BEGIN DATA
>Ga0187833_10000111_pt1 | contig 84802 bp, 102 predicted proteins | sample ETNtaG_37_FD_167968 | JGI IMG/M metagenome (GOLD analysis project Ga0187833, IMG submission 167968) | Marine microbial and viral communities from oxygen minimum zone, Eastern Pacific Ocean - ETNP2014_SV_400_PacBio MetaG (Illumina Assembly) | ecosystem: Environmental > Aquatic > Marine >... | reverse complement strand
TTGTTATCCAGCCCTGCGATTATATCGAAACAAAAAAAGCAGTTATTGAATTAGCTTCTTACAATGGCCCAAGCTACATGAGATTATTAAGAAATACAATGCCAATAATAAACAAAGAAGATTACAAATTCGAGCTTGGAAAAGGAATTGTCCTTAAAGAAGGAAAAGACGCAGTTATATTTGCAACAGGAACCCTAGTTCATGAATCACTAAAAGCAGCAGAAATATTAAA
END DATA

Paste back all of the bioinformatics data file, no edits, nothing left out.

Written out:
>Ga0187833_10000111_pt1 | contig 84802 bp, 102 predicted proteins | sample ETNtaG_37_FD_167968 | JGI IMG/M metagenome (GOLD analysis project Ga0187833, IMG submission 167968) | Marine microbial and viral communities from oxygen minimum zone, Eastern Pacific Ocean - ETNP2014_SV_400_PacBio MetaG (Illumina Assembly) | ecosystem: Environmental > Aquatic > Marine >... | reverse complement strand
TTGTTATCCAGCCCTGCGATTATATCGAAACAAAAAAAGCAGTTATTGAATTAGCTTCTTACAATGGCCCAAGCTACATGAGATTATTAAGAAATACAATGCCAATAATAAACAAAGAAGATTACAAATTCGAGCTTGGAAAAGGAATTGTCCTTAAAGAAGGAAAAGACGCAGTTATATTTGCAACAGGAACCCTAGTTCATGAATCACTAAAAGCAGCAGAAATATTAAA